19 June 2014
NATO said on Sunday it was not to blame for recent incidents in which dozens of aircraft temporarily vanished from air traffic control radar screens in Austria, Germany, the Czech Republic and Slovakia, reported Reuters.
, a global tourism website, said about 50 planes briefly disappeared from the radars.
According to the Slovak Air Traffic Services the brief disappearance of planes from radar screens on June 5 and 10 was connected to a military exercise whose goal was "the interruption of radio communication frequencies". While the Slovak air traffic controllers did not identify the military force organising the exercise, Austrian media claimed it was NATO.
In response to a request for comment, NATO said it did carry out some training that involved "localised and low-power jamming" in the skies over Hungary on June 2-6 and that it was conducting similar training in southern Italy from June 9-20. However, it said no jamming was conducted on June 5.
"Our assessment is that NATO did not cause any interference with civilian air traffic control frequencies. When NATO conducts such exercises, we coordinate our activities with relevant civilian authorities and only use frequencies provided to us by the host nation," a NATO military officer said.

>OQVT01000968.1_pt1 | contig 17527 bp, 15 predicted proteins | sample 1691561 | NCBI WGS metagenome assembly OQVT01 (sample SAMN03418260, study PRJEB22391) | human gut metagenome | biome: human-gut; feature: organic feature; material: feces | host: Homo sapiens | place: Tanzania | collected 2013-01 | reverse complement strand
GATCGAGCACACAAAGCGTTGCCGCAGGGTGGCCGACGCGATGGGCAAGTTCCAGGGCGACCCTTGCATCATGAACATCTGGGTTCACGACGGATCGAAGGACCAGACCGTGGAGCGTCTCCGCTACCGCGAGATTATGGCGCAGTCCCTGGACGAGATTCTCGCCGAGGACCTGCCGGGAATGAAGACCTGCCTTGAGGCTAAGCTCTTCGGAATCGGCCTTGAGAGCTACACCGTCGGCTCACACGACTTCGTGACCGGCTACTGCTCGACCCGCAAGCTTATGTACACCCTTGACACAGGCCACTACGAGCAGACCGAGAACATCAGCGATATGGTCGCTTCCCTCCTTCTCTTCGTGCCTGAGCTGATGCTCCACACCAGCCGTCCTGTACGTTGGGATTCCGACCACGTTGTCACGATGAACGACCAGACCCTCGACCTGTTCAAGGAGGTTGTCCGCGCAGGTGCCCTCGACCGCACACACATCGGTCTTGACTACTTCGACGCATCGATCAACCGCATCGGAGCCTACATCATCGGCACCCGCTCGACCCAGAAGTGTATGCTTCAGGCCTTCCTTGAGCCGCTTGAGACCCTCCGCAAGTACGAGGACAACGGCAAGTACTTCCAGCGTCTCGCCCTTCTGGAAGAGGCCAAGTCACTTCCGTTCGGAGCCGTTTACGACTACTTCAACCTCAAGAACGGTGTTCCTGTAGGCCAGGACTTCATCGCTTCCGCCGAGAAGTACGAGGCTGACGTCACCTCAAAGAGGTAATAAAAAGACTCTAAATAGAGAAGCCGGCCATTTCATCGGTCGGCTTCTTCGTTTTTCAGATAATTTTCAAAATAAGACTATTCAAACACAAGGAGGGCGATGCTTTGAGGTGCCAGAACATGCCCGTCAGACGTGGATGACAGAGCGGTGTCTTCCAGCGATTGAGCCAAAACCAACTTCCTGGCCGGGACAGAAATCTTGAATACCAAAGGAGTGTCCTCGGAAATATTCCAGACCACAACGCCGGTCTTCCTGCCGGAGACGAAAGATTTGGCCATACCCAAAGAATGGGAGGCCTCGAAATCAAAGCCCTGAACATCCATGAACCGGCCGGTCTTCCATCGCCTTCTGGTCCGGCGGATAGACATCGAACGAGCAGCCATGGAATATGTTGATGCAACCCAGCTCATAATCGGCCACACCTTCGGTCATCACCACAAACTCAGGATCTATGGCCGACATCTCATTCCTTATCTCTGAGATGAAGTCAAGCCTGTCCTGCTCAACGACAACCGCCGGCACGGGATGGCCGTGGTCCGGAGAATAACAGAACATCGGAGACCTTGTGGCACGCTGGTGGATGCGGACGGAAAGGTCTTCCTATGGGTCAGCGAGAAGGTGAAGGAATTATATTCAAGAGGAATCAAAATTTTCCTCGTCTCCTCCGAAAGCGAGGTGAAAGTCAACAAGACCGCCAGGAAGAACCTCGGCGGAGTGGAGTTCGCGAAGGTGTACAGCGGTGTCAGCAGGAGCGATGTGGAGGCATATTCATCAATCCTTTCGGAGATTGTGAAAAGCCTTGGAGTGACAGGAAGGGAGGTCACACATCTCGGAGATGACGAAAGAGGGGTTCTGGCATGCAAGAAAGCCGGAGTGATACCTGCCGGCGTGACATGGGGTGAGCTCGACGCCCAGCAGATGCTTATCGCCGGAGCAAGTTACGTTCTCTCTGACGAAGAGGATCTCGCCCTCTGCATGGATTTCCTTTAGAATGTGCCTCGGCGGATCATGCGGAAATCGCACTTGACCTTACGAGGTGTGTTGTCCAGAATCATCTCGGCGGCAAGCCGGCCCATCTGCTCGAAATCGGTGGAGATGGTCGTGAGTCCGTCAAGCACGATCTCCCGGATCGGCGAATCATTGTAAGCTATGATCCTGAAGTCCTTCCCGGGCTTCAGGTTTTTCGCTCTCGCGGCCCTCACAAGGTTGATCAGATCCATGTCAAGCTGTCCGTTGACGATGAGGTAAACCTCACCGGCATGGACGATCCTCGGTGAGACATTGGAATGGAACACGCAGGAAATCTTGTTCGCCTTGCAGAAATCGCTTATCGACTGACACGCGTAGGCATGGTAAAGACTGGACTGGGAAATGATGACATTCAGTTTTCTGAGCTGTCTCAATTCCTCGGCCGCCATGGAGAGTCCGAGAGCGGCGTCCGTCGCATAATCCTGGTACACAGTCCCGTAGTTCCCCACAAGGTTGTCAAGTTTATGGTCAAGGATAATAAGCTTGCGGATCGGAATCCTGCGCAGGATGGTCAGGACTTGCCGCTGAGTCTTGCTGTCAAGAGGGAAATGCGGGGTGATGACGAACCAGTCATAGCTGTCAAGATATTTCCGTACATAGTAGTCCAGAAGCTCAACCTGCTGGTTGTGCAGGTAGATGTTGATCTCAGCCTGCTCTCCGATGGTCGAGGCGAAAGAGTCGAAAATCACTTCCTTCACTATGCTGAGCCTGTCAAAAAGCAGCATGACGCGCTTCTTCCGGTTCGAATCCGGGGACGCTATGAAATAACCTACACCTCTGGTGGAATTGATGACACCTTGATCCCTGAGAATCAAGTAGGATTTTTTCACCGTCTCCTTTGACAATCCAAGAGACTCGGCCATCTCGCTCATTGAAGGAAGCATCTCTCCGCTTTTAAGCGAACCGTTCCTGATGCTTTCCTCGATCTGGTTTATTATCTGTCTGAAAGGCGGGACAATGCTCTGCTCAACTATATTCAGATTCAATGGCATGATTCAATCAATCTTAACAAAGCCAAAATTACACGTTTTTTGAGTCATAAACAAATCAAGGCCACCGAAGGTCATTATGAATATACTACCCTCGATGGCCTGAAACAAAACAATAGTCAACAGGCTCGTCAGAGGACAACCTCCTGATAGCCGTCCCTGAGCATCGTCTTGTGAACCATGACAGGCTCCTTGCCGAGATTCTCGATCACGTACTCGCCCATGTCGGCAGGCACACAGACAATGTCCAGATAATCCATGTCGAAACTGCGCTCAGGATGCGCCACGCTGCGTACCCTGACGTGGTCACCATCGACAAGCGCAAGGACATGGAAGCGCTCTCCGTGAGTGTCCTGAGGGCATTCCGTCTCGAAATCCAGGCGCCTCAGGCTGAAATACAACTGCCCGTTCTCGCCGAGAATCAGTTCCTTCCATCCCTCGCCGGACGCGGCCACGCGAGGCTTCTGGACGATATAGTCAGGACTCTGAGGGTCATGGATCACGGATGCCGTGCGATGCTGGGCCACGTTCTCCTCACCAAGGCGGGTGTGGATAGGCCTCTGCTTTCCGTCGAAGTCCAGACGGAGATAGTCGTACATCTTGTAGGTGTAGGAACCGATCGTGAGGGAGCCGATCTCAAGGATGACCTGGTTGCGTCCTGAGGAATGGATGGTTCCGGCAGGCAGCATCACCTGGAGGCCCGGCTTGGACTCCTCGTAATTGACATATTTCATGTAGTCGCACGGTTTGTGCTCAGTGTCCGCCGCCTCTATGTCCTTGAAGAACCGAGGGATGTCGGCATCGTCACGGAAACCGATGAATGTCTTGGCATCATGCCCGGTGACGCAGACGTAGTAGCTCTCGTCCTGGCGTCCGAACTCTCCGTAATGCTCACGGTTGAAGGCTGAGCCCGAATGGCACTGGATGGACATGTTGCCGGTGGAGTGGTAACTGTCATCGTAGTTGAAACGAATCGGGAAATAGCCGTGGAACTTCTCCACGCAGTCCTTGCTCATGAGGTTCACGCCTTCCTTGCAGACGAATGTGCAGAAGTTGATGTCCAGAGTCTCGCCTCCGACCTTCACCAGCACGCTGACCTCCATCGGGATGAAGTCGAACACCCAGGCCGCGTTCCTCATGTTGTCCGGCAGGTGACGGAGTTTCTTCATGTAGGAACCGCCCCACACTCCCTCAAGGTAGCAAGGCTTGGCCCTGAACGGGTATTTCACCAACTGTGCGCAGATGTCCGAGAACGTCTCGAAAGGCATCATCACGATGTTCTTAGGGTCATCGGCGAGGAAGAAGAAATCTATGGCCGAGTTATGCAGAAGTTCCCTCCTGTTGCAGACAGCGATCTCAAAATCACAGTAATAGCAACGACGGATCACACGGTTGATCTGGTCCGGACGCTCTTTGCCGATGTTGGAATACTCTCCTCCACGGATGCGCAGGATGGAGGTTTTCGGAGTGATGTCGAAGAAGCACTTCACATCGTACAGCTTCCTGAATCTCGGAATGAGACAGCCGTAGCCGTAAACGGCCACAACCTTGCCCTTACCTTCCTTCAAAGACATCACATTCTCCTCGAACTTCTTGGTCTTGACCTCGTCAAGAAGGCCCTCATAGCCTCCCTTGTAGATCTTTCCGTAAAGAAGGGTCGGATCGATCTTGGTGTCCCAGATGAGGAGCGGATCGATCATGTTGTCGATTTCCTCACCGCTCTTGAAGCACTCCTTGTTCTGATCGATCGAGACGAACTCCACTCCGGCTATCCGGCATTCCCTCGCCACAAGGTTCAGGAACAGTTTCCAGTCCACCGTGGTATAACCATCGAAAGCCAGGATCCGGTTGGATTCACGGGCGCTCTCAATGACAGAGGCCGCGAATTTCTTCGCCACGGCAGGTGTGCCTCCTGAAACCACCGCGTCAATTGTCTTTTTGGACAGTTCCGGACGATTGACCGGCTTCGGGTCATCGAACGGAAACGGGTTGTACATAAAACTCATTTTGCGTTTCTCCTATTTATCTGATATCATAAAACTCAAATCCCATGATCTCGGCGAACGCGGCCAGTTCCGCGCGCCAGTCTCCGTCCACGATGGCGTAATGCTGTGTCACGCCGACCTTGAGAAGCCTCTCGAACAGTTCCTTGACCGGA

Hungary's defence ministry also denied any NATO involvement, saying the technology used was weak and well below the altitude of the aircraft.
Investigations are being carried out by the European air navigation safety organisation EUROCONTROL and the European Air Safety Agency. With NATO activities ruled out, another theory
is that the air traffic controls may have been hacked.
"We will cooperate with these authorities in order to be absolutely sure that there is no connection between our exercises and the frequency interference issues that have been reported," the NATO officer said.